John and Andy Schlafly,
Economics has been called the “dismal science,” but Robert Shiller, who won the 2013 Nobel Prize in economics, is feeling optimistic. Interviewed last Friday on CNBC’s “Trading Nation,” Shiller says a new phenomenon he calls the Trump Effect could keep the economy booming.
The Trump Effect has already been observed on many other issues, from a reduction in illegal immigration to record highs in the stock market. It skyrocketed immediately following the election of President Trump, in contrast with the election of most other presidents.
Many large countries, from Japan to Brazil to Poland, have become friendlier to the United States due to President Trump’s leadership. The Trump Effect has also caused rogue foreign leaders such as Kim Jong-un of North Korea to pull back on menacing behavior against us.
Turkey released a Christian pastor, Andrew Brunson, who was imprisoned near the end of Obama’s presidency. It is doubtful Obama could have obtained his release as Trump did, and hardly anyone ever talked about an “Obama Effect.”
The spectacular enthusiasm at Trump’s rallies are like nothing ever seen before. Recently in Dallas the line to attend started forming two days before the event, and the prior event in the blue state of Minnesota attracted a larger crowd of supporters outside the packed arena than inside.
The Nobel Prize-winning Shiller cites the Trump Effect for the ongoing success of our economy. In 2017 he predicted that Trump as president would trigger a recession, but now gives credit to the personal leadership by Trump.
“Aren’t you worried about danger of recession?” CNBC host Mike Santoli asked Shiller in a recent interview. “What about the inverted yield curve, the slowdown in global growth, or the prospect of a tariff war?”
“The inverted yield curve scare looked frightening at first,” Shiller admitted, “but nothing dramatic has happened. We’re still in the Trump era, and I think that Donald Trump by inspiration had an effect on the market — not just tax cutting.”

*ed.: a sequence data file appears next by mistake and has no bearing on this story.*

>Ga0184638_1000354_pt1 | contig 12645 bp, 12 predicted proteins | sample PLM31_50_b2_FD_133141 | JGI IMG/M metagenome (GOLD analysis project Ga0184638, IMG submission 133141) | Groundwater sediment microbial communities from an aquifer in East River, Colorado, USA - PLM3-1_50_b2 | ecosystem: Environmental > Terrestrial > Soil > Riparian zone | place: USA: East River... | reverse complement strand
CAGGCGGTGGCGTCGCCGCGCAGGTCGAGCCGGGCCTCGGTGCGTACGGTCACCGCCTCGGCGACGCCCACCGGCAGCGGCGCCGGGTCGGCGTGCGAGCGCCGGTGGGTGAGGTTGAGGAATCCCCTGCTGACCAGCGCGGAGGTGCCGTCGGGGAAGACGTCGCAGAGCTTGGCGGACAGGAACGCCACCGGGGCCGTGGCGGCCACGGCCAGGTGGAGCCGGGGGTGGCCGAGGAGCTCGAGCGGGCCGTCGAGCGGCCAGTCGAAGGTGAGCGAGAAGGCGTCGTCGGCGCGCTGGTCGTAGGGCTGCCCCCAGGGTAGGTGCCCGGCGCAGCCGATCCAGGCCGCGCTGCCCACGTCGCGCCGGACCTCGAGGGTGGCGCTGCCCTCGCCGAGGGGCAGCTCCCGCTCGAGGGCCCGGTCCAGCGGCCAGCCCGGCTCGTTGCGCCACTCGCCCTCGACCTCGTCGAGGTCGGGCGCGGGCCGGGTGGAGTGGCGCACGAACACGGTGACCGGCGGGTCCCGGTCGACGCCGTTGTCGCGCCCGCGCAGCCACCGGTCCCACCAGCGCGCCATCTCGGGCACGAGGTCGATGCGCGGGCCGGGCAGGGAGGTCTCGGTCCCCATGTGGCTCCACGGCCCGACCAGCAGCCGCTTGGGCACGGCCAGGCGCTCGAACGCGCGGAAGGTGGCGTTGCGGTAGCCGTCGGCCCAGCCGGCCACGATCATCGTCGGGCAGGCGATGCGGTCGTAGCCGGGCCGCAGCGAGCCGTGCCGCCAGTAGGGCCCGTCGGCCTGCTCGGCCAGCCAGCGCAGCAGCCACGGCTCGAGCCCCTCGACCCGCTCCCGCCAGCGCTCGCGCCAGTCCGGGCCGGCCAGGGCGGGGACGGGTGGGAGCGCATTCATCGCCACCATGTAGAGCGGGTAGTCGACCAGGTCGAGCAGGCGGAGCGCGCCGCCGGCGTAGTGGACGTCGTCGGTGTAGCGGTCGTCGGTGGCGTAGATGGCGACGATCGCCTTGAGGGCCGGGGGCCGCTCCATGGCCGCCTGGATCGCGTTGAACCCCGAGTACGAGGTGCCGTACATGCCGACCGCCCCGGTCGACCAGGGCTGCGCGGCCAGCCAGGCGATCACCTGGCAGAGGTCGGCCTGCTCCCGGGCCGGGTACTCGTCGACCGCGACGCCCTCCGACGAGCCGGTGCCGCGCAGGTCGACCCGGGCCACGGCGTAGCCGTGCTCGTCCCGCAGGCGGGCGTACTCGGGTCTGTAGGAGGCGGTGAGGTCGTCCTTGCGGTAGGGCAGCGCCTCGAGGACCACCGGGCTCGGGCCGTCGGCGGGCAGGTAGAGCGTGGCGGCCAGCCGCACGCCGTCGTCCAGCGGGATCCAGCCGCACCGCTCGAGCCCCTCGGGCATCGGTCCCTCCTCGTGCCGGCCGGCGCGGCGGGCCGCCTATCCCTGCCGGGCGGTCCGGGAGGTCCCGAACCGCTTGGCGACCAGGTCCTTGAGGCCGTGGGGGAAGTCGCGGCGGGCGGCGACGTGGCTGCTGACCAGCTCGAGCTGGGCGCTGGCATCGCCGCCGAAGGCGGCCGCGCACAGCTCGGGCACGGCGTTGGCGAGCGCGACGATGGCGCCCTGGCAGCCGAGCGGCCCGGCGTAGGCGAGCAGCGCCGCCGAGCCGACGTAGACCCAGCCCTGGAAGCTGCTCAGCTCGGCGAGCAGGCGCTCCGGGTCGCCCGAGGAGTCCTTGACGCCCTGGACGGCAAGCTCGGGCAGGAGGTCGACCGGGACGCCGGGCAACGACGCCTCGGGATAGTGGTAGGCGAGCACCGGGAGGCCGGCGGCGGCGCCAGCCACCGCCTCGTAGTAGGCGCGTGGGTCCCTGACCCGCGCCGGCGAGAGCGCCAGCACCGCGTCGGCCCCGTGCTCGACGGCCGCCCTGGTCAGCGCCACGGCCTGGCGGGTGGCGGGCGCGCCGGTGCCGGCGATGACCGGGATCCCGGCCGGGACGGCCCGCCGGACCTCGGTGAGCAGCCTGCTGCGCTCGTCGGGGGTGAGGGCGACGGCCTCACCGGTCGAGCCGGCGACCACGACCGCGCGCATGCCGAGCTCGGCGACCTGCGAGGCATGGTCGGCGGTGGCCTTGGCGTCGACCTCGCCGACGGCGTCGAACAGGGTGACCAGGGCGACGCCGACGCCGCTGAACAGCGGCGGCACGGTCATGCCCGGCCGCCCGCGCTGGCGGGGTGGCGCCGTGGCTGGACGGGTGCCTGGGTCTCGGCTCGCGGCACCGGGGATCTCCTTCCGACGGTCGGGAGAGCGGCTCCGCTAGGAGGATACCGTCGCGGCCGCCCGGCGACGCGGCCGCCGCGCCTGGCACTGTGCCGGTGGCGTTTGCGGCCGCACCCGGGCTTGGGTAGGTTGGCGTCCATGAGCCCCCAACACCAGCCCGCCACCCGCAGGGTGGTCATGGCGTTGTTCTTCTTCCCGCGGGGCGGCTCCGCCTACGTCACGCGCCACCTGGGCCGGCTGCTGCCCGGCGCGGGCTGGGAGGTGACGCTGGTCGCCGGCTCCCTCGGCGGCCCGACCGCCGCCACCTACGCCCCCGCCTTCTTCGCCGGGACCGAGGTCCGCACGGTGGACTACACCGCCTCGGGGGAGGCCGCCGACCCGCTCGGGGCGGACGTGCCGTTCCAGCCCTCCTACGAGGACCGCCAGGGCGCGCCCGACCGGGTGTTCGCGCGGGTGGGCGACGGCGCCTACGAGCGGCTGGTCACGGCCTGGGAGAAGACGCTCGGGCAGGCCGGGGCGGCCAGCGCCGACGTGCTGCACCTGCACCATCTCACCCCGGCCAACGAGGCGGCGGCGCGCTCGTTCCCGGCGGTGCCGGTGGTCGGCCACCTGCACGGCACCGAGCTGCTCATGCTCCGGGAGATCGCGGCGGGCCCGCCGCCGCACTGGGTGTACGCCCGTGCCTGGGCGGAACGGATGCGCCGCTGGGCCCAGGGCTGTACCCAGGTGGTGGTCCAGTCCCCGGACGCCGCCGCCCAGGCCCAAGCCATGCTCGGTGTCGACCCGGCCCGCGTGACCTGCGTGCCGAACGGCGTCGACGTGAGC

Consumer spending remains strong and Shiller, a Yale University professor, says “it has to do with the inspiration for many people provided by our motivational speaker president who models luxurious living.” Shiller says that Trump “makes people ashamed if they look like a loser — no one wants to look like a loser in this culture.”
Avoiding a recession is dependent, in other words, on Trump remaining in office. The long-predicted recession could occur without Trump to keep the economy going, and Shiller considers the possibility of impeachment to be the greatest threat to continued economic prosperity.
“The big uncertainty is these impeachment hearings. If he survives that, he might contribute for some time in boosting the market,” Shiller explains.
The economic expansion is already the longest in history, which baffles many experts. Computer models predict that by now we should be in a recession.
Shiller explains, “Consumers are hanging in there. You might wonder why that would be at this time so late into the cycle.”
Obama can no longer take credit, three years after the presidential election won by Trump. The surprisingly long-lasting growth must have more recent causes, and Shiller cites patriotism as one of them.
“People here in America think this is the capitalist country par excellence. We’re proud of that, and we’re doing well right now,” observes Shiller.
Shiller sounds like someone singing the benefits of an America First agenda. This should include leadership by Trump far beyond motivating consumers to spend money, such as bringing troops home.
President Trump’s withdrawal of troops from Syria was widely criticized by politicians in both parties, but it sent an unmistakable message that the United States is not going to be the world’s policeman anymore. Our soldiers should not stand forever in harm’s way to protect people who do not even like us.
After globalists insisted that the Kurds were our friends and that Trump should not have withdrawn troops from their controlled territories in Syria, the very different truth was captured in videos of the pull-out. Ungrateful, grown Kurdish men pelted our American troops with food debris and angry slogans.
These videos confirmed President Trump’s view that American troops should come home where they can be safe and helpful to America, rather than risk their lives for people who do not respect and thank us. American soldiers have long sacrificed their own lives to help others, but the lack of gratitude in this situation confirms it is time to pull out.
Liberals have even called for building a wall to protect the Kurds, despite opposing building a wall to protect our southern border against violence and an influx of drugs. Trump is right to focus most on the people he helps the most: Americans.
John and Andy Schlafly are sons of Phyllis Schlafly (1924-2016) and lead the continuing Phyllis Schlafly Eagles organizations with writing and policy work